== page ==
Cats distinguish between speech directed at them and humans

cat
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A small study has found that cats may change their behavior when they hear their owner's voice talking in a tone directed to them, the cats, but not when hearing the voice of a stranger or their owner's voice directed at another person. The study of 16 cats is published in the journal Animal Cognition and adds to evidence that cats may form strong bonds with their owners.

Human tone is known to vary depending on to whom the speech is directed, such as when talking to infants and dogs. The tone of human speech has been shown in previous studies to change when directed at , but less is known about how cats react to this.

Charlotte de Mouzon and colleagues from Université Paris Nanterre (Nanterre, France) investigated how 16 cats reacted to pre-recorded voices from both their owner and that of a when saying phrases in cat-directed and human adult-directed tones.

The authors investigated three , with the first condition changing the of the speaker from a stranger's voice to the cat's owner. The second and third conditions changed the tone used (cat-directed or adult-directed) for the cat's owner or a stranger's voice, respectively. The authors recorded and rated the behavior intensity of cats reacting to the audio, checking for behaviors such as resting, ear moving, pupil dilation, and tail moving, amongst others.

In the first condition, 10 out of the 16 cats showed a decrease in behavior intensity as they heard three audio clips of a stranger's voice calling them by their name. However, when hearing their owner's voice, their behavior intensity significantly increased again. The cats displayed behaviors such as turning their ears to the speakers, increased movement around the room, and pupil dilation when hearing their owners' voice. The authors suggest that the sudden rebound in behavior indicates that cats could discriminate their owner's voice from that of a stranger.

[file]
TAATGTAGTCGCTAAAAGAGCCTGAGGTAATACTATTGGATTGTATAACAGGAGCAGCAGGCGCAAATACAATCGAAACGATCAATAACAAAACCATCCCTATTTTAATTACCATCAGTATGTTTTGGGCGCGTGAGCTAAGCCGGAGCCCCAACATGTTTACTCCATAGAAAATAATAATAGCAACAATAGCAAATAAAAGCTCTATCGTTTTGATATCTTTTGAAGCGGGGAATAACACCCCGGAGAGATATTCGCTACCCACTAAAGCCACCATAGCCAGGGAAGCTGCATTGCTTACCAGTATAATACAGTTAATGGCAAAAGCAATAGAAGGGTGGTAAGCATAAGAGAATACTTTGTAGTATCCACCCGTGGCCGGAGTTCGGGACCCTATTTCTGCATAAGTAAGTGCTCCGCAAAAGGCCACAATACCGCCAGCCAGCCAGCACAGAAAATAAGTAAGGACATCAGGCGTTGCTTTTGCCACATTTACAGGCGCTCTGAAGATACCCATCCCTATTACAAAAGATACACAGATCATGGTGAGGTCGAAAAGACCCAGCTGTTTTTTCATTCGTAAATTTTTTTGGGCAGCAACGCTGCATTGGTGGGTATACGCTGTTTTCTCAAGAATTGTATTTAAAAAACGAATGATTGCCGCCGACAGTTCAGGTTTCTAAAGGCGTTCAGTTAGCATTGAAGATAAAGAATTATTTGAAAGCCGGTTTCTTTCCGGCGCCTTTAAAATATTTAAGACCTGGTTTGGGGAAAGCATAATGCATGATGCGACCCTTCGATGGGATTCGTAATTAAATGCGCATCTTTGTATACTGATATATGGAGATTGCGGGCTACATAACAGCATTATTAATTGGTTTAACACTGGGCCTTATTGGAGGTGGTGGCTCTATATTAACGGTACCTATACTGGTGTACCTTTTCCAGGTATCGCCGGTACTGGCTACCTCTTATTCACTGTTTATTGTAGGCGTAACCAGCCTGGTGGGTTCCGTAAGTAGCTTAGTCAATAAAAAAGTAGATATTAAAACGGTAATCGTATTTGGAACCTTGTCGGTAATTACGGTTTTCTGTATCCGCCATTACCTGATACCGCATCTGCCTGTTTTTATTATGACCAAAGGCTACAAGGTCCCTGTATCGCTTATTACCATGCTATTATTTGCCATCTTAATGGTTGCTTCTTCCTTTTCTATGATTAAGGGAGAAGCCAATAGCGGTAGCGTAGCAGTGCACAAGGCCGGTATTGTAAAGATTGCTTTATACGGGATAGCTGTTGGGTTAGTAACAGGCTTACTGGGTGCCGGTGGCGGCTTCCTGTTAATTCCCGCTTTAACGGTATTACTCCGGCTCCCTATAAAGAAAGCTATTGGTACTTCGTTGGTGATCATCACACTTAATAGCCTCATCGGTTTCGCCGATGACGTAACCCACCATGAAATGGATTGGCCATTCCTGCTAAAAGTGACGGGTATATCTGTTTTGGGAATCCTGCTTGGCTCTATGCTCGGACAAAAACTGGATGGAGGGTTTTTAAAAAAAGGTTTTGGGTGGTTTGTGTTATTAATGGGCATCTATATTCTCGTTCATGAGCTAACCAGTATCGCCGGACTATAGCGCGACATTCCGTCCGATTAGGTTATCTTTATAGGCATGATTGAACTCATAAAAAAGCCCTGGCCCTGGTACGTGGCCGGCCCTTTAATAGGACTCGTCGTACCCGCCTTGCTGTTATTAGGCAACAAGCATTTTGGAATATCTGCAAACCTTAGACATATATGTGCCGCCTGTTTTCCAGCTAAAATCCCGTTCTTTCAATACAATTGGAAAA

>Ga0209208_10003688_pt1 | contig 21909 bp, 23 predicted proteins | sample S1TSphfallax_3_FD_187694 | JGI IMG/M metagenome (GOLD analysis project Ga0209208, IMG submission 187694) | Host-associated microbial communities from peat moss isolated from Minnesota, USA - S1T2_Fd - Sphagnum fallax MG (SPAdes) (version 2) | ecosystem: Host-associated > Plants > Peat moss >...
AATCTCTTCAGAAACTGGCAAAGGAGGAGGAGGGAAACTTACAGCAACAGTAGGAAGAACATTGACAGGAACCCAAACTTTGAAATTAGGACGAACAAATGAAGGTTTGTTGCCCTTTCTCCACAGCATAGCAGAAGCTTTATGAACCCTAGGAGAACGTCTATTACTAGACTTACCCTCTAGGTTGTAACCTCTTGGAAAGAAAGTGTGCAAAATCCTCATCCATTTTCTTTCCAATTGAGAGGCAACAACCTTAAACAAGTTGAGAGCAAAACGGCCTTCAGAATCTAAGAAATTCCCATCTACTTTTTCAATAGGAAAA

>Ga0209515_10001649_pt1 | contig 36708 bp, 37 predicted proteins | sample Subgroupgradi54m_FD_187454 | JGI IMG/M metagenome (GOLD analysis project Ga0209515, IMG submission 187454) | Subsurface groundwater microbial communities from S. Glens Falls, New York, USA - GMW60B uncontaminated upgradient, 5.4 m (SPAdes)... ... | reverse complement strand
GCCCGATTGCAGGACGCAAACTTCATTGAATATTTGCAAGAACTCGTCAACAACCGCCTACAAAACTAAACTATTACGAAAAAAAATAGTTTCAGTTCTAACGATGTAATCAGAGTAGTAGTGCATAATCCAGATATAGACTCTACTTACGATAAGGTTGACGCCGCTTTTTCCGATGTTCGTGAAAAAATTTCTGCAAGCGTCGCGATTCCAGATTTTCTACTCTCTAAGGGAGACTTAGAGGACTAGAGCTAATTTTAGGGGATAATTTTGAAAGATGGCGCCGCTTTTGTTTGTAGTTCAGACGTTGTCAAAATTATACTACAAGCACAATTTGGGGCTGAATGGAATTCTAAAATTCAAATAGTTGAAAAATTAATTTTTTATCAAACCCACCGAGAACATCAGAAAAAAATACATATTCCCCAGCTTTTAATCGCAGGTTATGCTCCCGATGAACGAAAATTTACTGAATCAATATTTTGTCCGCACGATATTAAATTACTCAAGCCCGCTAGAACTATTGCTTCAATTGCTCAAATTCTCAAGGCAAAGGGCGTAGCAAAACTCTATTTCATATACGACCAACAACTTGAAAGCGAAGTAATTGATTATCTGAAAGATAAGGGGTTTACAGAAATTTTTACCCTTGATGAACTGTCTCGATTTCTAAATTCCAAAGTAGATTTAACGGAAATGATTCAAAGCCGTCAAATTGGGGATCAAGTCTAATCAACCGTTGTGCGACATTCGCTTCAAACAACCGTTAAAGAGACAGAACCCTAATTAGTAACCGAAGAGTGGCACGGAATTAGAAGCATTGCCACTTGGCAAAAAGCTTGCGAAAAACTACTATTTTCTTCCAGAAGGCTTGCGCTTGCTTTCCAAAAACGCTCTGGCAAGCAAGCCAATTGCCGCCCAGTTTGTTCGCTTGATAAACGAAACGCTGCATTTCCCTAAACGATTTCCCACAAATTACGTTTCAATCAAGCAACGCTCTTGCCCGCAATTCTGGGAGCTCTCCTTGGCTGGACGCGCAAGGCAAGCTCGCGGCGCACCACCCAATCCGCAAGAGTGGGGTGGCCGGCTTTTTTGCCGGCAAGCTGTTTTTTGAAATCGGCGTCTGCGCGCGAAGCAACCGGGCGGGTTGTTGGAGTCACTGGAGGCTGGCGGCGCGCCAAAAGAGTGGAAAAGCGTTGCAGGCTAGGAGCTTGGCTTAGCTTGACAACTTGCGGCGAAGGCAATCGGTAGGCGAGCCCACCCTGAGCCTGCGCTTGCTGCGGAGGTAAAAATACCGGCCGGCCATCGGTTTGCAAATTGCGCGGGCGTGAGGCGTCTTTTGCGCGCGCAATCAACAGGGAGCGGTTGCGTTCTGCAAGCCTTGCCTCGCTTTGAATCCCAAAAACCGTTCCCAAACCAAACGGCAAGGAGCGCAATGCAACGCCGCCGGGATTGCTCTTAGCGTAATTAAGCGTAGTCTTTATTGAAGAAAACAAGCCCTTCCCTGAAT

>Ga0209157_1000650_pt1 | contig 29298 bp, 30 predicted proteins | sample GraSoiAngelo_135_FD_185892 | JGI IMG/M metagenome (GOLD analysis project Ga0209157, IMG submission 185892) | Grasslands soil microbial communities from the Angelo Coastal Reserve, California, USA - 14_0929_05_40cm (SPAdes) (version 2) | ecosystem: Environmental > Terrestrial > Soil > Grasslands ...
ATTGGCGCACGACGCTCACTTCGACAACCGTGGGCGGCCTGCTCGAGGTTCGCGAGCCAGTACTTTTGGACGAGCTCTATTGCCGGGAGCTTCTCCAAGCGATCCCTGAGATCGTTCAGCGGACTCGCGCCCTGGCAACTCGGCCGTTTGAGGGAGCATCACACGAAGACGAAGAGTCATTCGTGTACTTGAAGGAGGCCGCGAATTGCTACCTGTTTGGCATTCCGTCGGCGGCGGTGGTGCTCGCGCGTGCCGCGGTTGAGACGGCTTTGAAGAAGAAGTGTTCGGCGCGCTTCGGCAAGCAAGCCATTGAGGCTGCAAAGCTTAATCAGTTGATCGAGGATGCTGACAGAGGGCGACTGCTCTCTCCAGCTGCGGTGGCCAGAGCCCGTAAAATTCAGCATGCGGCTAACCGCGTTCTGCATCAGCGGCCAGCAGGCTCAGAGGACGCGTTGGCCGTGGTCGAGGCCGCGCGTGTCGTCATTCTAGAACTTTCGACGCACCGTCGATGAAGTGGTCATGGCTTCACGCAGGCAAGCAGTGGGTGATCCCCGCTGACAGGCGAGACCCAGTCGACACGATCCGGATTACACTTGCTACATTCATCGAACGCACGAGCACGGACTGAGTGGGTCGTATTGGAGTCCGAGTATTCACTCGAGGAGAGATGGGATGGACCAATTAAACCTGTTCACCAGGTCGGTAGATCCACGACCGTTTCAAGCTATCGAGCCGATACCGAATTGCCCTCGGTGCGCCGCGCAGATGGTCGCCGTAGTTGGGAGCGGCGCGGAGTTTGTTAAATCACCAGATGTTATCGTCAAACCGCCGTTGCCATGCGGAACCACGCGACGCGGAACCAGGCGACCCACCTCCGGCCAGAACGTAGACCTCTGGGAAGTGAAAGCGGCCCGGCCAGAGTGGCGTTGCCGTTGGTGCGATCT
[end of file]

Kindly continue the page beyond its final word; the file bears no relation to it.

In the second condition, 10 cats (8 of which were the same from the first condition) decreased their behavior as they heard audio from their owner in an adult-directed tone but significantly increased their behavior when hearing the cat-directed tone from their owner. The change in behavior intensity was not found in the third condition, when a stranger was speaking in an adult-directed and cat-directed tone.

The authors observed that the cats can distinguish when their owner is talking in a cat-directed tone compared to an adult-directed tone, but did not react any differently when a stranger changes .

The small sample size used in this study may not represent all cat behavior but the authors propose that future research could investigate whether their findings can be replicated in more socialized cats that are used to interacting with strangers.

The authors suggest that their findings bring a new dimension to cat-human relationships, with cat communication potentially relying on experience of the speaker's voice. They conclude that one-to-one relationships are important for cats and humans to form strong bonds.

More information: Charlotte de Mouzon, Discrimination of cat‑directed speech from human‑directed speech in a population of indoor companion cats (Felis catus), Animal Cognition (2022). DOI: 10.1007/s10071-022-01674-w. link.springer.com/article/10.1 … 7/s10071-022-01674-w

Journal information: Animal Cognition

Provided by Springer

Citation: Cats distinguish between speech directed at them and humans (2022, October 24) retrieved 7 February 2023 from https://phys.org/news/2022-10-cats-distinguish-speech-humans.html
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